1. 2. 2016 – 30. 4. 2016
The collection of metal lattices and smithery artworks of the City of Prague Museum contains a real gem, a latticed chapel (sacellum) from the Church of the Assumption of the Virgin Mary at Strahov Monastery which between 1628 and 1811, with the exception of the war periods, enshrined the body of St Norbert, the founder of the Premonstratensians. It is a primary work of smithery corresponding to the Renaissance tradition. There are forged circular-profile bars combined with motives of flat leaves and flowers. The beaten and cut motif of angel heads with wings, which was very favoured during the late 16th and early 17th centuries, was an essential element – it is visible on the part of the lattice panel of the door on display (MMP H V 1423/3). Lattices were quite commonly found in churches during the late 16th and early 17th centuries. They enclosed side chapels or were erected around tombstones.
The body of St Norbert of Xanten (1082–1134) was transferred from the Lutheran Magdeburg to Prague in 1627. At first, it was placed on the high altar of the church to be transferred in the above-mentioned latticed chapel in 1628. The latticed chapel was produced by Jakub Ernst, a burgher and locksmith of the Lesser Town of Prague; in accordance with the historical custom, the lattice was painted and gilded by the painter Hanuš Schlemüller. The chapel was located in the centre of the nave at the pulpit level. It had a square ground plan of about 240 cm and was about 340 cm high. As a result of the change of the church decoration in the mid-18th century, the chapel began to look obsolete and was removed in 1811. The remains of the saint were transferred back to the high altar and later in the side chapel, where they have remained to this day. For quite some time, parts of the dismantled latticed chapel were used as the railing in the house No. 161 on Úvoz Street at Hradčany. Then, the Prague antiquarian Chaura purchased the lattice to later sell it to the City of Prague Museum in 1898 where the chapel is registered as MMP H V 1426/1-14.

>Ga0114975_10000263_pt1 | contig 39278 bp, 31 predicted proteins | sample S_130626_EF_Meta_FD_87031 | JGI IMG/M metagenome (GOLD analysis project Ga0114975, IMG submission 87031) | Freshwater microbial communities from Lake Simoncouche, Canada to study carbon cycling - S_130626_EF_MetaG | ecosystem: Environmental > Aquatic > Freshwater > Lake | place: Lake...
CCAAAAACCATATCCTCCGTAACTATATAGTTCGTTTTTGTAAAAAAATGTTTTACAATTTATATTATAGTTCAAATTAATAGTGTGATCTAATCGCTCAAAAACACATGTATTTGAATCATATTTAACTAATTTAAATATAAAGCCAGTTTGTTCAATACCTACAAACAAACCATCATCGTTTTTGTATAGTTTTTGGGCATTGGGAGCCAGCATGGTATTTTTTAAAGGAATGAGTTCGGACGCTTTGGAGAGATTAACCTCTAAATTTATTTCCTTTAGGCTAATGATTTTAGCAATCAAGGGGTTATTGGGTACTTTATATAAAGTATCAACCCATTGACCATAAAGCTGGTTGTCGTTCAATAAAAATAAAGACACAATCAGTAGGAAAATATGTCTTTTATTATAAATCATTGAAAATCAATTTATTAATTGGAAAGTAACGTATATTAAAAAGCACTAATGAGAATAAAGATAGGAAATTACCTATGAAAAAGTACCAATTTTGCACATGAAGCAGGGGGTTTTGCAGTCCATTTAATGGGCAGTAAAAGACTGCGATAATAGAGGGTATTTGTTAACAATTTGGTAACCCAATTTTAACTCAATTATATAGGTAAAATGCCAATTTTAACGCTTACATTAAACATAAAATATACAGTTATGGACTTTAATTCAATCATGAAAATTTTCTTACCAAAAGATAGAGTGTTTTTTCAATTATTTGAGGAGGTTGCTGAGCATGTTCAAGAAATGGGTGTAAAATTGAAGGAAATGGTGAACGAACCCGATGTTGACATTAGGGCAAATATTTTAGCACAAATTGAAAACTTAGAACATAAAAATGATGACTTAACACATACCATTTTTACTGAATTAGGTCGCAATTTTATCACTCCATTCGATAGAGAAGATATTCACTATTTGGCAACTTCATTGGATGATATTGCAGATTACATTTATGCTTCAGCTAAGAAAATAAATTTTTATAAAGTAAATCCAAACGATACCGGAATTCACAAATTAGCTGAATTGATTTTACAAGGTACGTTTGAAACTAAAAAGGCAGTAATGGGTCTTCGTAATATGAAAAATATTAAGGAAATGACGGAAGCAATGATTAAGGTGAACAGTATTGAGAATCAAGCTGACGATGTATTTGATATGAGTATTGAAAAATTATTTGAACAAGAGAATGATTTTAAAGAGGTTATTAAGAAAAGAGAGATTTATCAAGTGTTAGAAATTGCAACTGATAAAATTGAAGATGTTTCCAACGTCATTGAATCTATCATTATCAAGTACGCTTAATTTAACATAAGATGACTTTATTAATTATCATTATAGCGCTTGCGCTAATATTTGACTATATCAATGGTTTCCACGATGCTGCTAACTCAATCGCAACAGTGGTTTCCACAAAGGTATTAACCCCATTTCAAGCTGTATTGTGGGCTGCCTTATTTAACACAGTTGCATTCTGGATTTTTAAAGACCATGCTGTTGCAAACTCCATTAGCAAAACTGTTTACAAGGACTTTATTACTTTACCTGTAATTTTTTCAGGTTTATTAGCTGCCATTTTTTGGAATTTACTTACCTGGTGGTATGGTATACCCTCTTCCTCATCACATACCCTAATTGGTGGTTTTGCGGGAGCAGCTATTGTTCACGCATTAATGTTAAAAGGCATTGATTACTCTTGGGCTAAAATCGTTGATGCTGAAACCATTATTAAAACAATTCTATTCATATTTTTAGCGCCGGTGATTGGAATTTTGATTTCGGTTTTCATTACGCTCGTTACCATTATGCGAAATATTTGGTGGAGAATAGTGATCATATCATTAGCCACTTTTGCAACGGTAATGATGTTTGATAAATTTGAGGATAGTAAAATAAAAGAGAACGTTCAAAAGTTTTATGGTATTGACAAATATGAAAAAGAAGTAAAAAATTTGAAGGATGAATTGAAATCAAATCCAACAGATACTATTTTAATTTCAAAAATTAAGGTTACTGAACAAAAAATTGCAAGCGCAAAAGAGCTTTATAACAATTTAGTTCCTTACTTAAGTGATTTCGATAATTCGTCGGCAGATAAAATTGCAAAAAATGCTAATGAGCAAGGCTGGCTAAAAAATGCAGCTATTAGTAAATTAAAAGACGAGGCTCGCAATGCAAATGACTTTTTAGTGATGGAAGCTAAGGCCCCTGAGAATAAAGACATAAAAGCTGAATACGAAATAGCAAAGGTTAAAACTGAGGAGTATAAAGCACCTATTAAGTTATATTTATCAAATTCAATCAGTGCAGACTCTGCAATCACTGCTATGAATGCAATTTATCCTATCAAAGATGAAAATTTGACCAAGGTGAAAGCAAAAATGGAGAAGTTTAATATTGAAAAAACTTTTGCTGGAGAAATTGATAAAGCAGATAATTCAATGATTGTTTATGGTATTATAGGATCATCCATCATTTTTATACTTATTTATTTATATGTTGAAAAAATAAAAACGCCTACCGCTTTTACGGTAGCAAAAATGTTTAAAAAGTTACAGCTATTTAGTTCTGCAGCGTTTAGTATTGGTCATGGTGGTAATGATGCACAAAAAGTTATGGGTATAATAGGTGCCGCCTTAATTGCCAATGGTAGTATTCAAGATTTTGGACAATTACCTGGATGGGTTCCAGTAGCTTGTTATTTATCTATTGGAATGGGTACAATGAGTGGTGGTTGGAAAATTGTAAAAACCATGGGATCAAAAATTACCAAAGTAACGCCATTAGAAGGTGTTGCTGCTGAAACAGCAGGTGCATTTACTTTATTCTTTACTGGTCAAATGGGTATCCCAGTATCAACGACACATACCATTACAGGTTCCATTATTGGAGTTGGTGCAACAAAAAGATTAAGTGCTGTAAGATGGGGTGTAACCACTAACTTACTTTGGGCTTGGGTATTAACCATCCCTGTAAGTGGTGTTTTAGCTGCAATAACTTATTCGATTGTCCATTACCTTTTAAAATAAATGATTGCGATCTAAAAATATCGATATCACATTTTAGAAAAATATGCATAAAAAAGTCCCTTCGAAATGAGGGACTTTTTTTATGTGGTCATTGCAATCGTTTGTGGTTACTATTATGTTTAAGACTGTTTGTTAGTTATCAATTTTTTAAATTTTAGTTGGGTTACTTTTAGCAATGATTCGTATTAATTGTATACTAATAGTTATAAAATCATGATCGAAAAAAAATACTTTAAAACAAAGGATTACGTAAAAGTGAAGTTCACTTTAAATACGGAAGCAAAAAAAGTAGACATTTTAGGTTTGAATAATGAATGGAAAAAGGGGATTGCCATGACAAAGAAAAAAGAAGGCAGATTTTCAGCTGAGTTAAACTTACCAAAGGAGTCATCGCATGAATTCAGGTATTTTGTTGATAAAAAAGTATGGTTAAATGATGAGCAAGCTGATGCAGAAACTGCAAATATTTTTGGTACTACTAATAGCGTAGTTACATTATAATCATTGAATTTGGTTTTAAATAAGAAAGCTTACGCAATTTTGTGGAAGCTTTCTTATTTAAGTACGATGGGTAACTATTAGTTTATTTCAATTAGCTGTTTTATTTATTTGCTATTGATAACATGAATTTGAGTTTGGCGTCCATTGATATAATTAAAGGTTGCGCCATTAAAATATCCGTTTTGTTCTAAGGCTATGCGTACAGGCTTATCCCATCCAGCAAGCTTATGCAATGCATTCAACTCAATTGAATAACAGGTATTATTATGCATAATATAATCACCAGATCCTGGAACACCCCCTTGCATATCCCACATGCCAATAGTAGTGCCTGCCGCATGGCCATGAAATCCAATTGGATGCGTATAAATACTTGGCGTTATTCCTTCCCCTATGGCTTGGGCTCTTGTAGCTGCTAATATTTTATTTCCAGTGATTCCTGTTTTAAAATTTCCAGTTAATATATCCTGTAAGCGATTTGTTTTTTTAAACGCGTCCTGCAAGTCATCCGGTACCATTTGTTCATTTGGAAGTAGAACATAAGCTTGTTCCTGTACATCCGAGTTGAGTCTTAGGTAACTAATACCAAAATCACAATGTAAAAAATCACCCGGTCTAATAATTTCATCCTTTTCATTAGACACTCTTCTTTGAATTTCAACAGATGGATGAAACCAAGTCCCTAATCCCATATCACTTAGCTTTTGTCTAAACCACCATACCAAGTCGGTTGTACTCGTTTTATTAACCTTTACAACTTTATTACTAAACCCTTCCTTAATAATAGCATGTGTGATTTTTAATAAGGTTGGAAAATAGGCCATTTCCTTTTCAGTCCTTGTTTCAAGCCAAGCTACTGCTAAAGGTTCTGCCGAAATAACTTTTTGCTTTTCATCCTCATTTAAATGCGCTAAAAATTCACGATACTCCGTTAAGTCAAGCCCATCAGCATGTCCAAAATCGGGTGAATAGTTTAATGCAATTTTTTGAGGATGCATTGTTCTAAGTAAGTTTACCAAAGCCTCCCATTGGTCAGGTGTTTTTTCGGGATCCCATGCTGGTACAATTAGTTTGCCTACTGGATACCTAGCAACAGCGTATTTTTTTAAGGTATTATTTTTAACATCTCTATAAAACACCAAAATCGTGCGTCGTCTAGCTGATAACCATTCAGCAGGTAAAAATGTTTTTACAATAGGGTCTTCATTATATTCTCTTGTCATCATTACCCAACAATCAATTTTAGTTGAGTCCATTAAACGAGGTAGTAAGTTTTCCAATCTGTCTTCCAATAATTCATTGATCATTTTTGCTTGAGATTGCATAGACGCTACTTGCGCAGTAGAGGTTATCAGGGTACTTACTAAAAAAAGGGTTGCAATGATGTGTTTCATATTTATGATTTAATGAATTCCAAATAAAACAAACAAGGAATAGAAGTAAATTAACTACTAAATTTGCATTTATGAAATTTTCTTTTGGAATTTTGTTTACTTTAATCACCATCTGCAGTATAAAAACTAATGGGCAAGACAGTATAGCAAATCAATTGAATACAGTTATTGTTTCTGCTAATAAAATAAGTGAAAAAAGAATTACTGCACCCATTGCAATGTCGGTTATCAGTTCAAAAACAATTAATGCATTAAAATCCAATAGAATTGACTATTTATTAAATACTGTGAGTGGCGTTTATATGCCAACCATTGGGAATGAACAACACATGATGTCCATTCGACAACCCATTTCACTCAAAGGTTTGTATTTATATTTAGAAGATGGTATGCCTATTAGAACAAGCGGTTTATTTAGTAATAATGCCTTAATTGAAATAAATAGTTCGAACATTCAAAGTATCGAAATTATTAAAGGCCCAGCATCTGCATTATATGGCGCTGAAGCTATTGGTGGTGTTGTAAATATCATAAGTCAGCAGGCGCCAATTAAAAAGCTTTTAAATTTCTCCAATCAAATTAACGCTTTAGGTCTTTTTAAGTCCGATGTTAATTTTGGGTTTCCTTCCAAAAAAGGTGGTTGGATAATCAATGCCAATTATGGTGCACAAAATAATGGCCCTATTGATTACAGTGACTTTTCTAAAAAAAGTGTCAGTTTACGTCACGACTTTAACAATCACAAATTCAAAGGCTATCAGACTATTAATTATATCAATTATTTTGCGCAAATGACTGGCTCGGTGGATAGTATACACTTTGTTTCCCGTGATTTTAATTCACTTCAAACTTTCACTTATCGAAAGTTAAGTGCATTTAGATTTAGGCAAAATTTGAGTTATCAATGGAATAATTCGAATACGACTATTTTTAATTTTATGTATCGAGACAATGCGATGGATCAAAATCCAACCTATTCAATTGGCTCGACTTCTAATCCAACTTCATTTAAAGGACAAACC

The engraving of Daniel Wussin, which was published in 1671 along with the treatise ‘Vita mors et translatio s. Norberti‘, is most likely the only pictorial source for the chapel history. The depiction of the forged elements, featured on the engraving, can be regarded as the author’s licence, yet not the actual lattice construction. As part of his efforts to renew the sacellum fragment, Antonín Wiehl (1846–1940), a member of the City Museum’s Committee and architect, used the engraving as an inspiration in 1905. The renewal process is documented in detail by the set of four drawings (MMP H 56.405 A–D).
The photograph of the first exhibition of the ‘locksmith department’, which was only five years old back then, shows the location which was to be emptied to install the lattice; the current exhibits had to be moved.
In 1905, the lattice was disassembled with the prospects of its future reassembly. Unfortunately, the project was never implemented, and the individual parts were scattered elsewhere. Yet, they were identified and joined together. In this process, the drawings by Antonín Wiehl played an essential role.